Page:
Mets COO Jeff Wilpon believes the Mets were OVERachievers this year, if you can believe that. See this quote from ESPN:
“I think we underachieved last year and I think we overachieved this year,” said Mets chief operating officer Jeff Wilpon. “It’s nothing against our second baseman today — look who our second baseman was, look who our left fielder was, look who was in the bullpen. No Billy Wagner, no John Maine — you can go right down the list to what happened.”
In other words, Jeff Wilpon didn’t think much of Willie Randolph. More evidence that Randolph NEVER had the support of the Mets’ front office, and that Jeffy boy has fully entrusted the organization to that baseball genius known as Tony Bernazard. But I’ll get off that subject quickly since people don’t like to hear about that side of the ugliness.
Rather, let’s focus on Wilpon’s quote, which is stunningly similar to another we heard from a New York baseball executive earlier in the month:
“They’re trying hard to win. There’s only so much you can do. They’re not supermen.”
[…]”I think it’s very simple, we’ve been devastated by injuries,” Steinbrenner said. “No team I’ve ever seen in baseball has been decimated like this. It would kill any team. Imagine the Red Sox without Beckett and Lester. Pitching is 70 percent of the game. Wang won 19 games two straight years. Chamberlain became the most dominating pitcher in baseball. You can’t lose two guys like that.”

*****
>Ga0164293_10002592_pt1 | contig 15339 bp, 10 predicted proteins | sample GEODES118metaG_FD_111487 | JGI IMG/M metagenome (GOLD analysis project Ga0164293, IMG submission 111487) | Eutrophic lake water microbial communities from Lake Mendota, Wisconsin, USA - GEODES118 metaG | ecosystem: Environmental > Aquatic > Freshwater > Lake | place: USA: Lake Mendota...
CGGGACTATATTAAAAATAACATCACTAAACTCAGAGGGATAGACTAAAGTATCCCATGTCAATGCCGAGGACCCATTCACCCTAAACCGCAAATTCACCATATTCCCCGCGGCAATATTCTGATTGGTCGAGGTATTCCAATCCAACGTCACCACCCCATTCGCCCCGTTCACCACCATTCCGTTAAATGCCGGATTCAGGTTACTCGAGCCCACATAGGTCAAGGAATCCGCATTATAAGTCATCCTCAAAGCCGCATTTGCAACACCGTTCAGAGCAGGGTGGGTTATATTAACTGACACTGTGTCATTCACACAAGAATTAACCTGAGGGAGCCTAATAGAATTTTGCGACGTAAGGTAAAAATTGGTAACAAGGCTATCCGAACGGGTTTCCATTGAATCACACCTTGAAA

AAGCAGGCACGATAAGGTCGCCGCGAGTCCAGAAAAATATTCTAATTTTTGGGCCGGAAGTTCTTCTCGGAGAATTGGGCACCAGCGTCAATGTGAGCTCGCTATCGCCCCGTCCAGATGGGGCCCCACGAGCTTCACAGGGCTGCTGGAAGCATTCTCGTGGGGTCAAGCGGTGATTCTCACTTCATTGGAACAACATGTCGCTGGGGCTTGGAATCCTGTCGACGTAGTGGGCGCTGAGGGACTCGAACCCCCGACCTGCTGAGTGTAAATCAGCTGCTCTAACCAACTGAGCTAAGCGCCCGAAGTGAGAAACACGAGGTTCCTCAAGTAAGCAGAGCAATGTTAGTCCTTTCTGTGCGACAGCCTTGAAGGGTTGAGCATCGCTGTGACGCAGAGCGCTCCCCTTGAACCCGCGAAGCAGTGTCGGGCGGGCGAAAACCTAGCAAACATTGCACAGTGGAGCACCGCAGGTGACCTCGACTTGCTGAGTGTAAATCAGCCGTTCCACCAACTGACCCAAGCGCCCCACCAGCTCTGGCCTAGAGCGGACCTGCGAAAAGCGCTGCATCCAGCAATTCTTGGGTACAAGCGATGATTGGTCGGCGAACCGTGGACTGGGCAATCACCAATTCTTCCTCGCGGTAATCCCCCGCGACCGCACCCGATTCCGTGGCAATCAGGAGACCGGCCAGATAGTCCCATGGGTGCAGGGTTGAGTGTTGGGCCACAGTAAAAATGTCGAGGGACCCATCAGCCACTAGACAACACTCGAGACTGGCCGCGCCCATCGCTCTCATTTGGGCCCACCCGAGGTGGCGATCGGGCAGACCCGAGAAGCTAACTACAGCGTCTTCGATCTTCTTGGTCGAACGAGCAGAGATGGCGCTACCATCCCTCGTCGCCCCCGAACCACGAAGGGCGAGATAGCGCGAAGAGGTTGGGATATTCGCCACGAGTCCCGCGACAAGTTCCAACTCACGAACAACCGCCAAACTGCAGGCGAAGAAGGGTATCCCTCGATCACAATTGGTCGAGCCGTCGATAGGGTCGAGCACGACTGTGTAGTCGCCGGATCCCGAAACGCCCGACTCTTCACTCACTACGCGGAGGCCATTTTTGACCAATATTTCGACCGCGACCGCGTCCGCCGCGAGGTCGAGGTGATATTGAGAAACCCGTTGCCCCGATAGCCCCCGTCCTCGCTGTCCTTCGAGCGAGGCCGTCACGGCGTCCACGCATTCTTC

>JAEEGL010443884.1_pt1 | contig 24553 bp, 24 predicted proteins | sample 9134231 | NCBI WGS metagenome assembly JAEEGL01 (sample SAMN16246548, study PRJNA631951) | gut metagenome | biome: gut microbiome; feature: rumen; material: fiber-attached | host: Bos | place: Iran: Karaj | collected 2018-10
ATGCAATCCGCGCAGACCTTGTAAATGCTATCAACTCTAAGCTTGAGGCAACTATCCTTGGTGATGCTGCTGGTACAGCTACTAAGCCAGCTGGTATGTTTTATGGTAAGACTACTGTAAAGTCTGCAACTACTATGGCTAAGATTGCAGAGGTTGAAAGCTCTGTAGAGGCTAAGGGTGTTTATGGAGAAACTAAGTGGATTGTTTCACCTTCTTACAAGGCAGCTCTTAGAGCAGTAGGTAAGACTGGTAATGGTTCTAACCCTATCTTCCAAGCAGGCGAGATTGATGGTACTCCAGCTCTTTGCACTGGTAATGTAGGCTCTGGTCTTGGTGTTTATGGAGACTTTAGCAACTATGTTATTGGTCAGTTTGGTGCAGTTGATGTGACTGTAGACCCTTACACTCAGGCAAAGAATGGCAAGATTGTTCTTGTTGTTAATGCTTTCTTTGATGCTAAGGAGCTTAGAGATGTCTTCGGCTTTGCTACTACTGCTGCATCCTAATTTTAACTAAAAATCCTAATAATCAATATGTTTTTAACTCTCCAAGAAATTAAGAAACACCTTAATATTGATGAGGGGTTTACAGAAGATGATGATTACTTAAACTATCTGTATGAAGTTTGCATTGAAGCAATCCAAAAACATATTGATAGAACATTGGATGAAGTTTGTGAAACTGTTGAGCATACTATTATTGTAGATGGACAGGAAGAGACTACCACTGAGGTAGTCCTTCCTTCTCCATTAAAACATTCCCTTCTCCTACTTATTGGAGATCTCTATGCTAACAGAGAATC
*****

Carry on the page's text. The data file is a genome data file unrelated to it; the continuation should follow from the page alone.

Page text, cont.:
Funny how the Mets are always following their crosstown rivals, and looking to them for inspiration. Even in losing, they take the Yankees’ cue.
Even funnier, that Wilpon specifically points out second base, left field, and the bullpen. The Mets’ front office bid against themselves in signing a hobbled Luis Castillo to a ridiculous 4-year contract. They also re-signed the perpetually injured Moises Alou, expected him to play at least 100 games, and made NO move to guard against the inevitable (sorry, Angel Pagan is hardly a security blanket for a .300 hitter and one of the best RBI men in baseball). The front office also did not address a bullpen issue that was glaring THIS TIME LAST YEAR. Further, when the bullpen continued to be a problem — something that was evident to everyone by June — the front office made absolutely no attempt at a solution. Huston Street, Brian Fuentes, Jon Rauch, Chad Bradford, Jamie Walker, and a dozen others were available before, at, and after the trade deadline, yet all the Mets could come up with was Luis Ayala. In an interview yesterday, Brand Manager Omar Minaya reiterated that same, tired, old excuse we’ve been hearing for months — that “no one was available”. In spite of this, several playoff-contending teams managed to acquire pitchers from June through September.